Dactyloa insignis (Cope 1871), Cope, 1871

Lotzkat, Sebastian, Hertz, Andreas, Bienentreu, Joe-Felix & Köhler, Gunther, 2013, Distribution and variation of the giant alpha anoles (Squamata: Dactyloidae) of the genus Dactyloa in the highlands of western Panama, with the description of a new species formerly referred to as D. microtus, Zootaxa 3626 (1), pp. 1-54: 32-34

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Dactyloa insignis (Cope 1871)


Dactyloa insignis (Cope 1871)  

Figures 2 View FIGURE 2 ; 14; 18 K –M.

Anolis microtus: Peters and Donoso-Barros   (1970: in part.: referring to the holotype of Diaphoranolis brooksi   ). Anolis insignis: Cope   (1871, 1876); Boulenger (1885); Dunn (1937); Taylor (1956); Peters and Donoso-Barros (1970); Savage (1974); Myers (1977); Savage and Talbot (1978); Arosemena et al. (1992); Auth (1994); Martínez and Rodríguez (1994); Young et al. (1999); Ibáñez et al. (2001); Poe (2004); Hamad (2009); Fläschendräger and Wijffels (2009); Poe et al. (2009); Carrizo (2010); Jaramillo et al. (2010); Lotzkat et al. (2010 b); Stadler (2010); Castañeda & de Queiroz (2011). Diaphoranolis brooksi: Barbour (1923)   .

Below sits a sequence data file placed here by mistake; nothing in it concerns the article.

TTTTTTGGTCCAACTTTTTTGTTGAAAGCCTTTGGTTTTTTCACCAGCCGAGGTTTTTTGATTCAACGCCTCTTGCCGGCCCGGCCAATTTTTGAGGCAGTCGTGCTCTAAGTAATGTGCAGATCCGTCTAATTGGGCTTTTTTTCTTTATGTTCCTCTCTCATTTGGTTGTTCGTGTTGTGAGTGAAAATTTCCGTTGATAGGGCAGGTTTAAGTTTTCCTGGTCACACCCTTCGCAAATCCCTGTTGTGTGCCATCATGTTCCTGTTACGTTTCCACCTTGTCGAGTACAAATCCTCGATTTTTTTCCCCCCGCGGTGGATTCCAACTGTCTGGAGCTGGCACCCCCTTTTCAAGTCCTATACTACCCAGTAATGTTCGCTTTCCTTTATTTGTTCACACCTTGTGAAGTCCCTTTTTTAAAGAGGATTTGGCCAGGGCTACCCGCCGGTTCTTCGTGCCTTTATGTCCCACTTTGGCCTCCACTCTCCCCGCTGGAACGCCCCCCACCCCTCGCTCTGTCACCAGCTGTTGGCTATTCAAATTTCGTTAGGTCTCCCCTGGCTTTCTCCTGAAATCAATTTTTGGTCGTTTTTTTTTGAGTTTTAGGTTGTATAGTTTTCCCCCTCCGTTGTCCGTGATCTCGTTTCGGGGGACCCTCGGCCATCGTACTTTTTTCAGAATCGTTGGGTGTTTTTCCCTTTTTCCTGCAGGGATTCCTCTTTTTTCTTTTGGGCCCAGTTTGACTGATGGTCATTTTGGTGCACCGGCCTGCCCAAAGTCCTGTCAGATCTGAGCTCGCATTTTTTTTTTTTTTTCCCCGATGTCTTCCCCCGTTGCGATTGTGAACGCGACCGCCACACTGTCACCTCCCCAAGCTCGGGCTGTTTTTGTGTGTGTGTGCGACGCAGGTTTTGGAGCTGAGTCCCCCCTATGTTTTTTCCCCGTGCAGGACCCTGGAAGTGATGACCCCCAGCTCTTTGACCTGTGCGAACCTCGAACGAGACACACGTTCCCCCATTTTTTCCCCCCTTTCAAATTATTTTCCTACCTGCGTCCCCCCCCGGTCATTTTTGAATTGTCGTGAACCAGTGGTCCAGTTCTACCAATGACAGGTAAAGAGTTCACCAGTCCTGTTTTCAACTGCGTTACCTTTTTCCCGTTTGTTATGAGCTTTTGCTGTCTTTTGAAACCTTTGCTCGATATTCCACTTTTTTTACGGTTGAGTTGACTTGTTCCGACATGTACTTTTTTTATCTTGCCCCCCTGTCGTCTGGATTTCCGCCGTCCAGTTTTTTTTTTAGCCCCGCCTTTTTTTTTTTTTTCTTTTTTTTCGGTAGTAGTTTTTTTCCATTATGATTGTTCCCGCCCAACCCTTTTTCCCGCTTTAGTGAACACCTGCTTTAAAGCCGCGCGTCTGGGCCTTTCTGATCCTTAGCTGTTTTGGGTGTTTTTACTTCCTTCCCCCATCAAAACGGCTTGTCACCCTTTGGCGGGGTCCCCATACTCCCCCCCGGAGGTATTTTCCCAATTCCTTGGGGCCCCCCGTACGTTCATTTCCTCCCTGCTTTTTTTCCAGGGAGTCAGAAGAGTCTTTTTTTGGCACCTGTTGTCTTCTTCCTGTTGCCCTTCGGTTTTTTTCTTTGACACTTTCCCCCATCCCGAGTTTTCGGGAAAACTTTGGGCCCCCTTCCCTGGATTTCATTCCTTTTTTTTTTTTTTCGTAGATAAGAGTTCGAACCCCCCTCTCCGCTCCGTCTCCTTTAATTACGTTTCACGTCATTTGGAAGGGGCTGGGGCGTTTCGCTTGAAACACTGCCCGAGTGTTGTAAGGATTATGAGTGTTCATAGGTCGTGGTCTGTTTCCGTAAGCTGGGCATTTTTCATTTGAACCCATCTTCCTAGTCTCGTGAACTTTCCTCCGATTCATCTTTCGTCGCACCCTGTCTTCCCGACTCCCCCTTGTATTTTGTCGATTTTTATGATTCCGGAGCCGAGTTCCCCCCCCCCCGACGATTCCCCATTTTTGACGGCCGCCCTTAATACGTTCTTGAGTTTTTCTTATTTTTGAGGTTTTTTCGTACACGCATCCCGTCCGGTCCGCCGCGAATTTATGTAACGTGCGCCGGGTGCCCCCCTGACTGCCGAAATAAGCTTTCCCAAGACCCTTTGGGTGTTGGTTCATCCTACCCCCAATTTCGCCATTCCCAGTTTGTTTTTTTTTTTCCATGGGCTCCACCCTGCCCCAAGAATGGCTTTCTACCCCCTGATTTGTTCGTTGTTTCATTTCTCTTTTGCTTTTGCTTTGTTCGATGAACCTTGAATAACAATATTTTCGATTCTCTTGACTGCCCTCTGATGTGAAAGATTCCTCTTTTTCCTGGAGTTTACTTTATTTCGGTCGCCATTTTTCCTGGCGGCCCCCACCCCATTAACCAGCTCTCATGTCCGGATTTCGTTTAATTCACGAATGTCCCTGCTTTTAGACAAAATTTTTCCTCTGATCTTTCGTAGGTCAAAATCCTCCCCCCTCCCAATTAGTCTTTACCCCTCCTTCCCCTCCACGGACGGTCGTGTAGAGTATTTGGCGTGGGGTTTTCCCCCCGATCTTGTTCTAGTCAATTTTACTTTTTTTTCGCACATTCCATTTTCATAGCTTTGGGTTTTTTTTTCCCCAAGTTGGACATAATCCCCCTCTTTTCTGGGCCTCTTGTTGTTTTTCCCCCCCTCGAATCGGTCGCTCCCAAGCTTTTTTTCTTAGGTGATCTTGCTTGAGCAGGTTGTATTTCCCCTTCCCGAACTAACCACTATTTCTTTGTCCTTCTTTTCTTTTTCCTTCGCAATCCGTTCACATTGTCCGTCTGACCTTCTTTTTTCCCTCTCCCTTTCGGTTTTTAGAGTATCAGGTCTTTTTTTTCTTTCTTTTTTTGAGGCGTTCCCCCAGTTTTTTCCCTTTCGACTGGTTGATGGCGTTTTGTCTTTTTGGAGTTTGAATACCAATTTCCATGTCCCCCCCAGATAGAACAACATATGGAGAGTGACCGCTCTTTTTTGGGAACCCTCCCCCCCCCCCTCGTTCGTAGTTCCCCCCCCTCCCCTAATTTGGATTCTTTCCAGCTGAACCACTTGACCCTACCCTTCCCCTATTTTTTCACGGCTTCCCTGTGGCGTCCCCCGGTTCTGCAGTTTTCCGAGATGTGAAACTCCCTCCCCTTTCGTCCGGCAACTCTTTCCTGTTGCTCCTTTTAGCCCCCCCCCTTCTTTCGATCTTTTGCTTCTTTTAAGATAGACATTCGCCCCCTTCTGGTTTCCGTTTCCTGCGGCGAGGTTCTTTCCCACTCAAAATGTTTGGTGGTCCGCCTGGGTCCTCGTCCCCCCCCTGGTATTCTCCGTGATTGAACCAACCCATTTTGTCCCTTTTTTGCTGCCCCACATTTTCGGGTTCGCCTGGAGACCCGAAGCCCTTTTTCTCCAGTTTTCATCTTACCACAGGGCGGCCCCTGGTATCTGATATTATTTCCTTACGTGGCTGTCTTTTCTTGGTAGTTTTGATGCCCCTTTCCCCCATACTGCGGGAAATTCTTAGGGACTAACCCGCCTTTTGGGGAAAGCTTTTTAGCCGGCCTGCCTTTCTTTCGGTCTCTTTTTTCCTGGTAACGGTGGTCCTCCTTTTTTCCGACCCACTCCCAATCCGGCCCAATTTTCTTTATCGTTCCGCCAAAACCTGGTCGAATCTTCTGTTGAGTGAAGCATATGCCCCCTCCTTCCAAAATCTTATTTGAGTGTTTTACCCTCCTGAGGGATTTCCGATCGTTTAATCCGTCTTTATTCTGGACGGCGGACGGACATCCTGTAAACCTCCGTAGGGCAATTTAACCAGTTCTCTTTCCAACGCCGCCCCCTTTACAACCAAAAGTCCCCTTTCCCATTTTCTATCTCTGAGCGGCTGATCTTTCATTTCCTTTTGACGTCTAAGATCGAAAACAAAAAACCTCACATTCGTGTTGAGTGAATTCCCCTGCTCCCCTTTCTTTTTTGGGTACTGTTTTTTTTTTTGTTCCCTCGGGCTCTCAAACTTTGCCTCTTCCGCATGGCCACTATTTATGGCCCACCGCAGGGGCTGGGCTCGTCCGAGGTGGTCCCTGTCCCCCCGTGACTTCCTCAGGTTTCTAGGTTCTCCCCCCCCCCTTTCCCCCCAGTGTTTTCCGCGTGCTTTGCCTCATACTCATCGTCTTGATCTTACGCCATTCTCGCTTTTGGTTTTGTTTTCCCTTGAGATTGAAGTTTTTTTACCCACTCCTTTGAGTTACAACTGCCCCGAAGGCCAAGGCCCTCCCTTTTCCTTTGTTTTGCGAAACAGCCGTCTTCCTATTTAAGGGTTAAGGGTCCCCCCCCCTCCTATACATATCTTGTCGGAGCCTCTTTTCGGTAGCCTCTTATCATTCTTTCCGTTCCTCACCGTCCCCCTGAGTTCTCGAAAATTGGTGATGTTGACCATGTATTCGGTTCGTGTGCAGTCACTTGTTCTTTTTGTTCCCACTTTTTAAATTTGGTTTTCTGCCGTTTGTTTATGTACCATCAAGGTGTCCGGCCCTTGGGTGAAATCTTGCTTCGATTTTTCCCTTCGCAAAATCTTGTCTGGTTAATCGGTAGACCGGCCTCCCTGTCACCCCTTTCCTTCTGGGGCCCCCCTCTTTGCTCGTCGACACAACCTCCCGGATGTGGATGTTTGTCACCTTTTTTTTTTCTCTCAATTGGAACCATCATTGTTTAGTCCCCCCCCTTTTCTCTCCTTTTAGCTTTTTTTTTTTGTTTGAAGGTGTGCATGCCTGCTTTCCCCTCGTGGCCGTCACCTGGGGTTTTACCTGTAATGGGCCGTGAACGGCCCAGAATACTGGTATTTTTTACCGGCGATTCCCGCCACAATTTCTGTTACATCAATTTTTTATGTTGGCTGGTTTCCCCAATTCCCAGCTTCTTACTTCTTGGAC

Holotype. Lost according to Savage and Talbot (1978); from Costa Rica: Provincia de San José: near Ciudad San José; probably from near La Palma (Savage 1974; Fig. 1 View FIGURE 1 : loc. 21; Fig. 21 View FIGURE 21 ).

Diagnosis. A large species (maximum SVL 160 mm) of the genus Dactyloa   (sensu Nicholson et al. 2012) that is most similar in external morphology to the other members of this clade found in western Panama ( D. casildae   , D. frenata   , D. ginaelisae   , D. ibanezi   , D. kunayalae   , and D. microtus   ). Dactyloa insignis   can readily be distinguished from these six species by its unique coloration of fine reticulate lines forming transverse crossbands on dorsum and flanks, and a preaxillary dark blotch ( Fig. 14 View FIGURE 14 ). Moreover, D. insignis   has all dorsal and lateral body scales smooth (vs. conical, keeled, rugose or wrinkled in the other species), and the highest number of scales around midbody (190 or more vs. 178 or fewer). In addition, D. insignis   differs from D. casildae   , D. frenata   , and D. ibanezi   in having short legs (tip of fourth toe of adpressed hind limb reaching at most to a point between shoulder and tympanum in D. insignis   ), and from D. ginaelisae   , D. ibanezi   , D. kunayalae   , and D. microtus   in having more subdigital lamellae under the fourth toe (52 or more in D. insignis   vs. 50 or fewer) as well as under the fourth finger (40 in D. insignis   vs. 37 or fewer).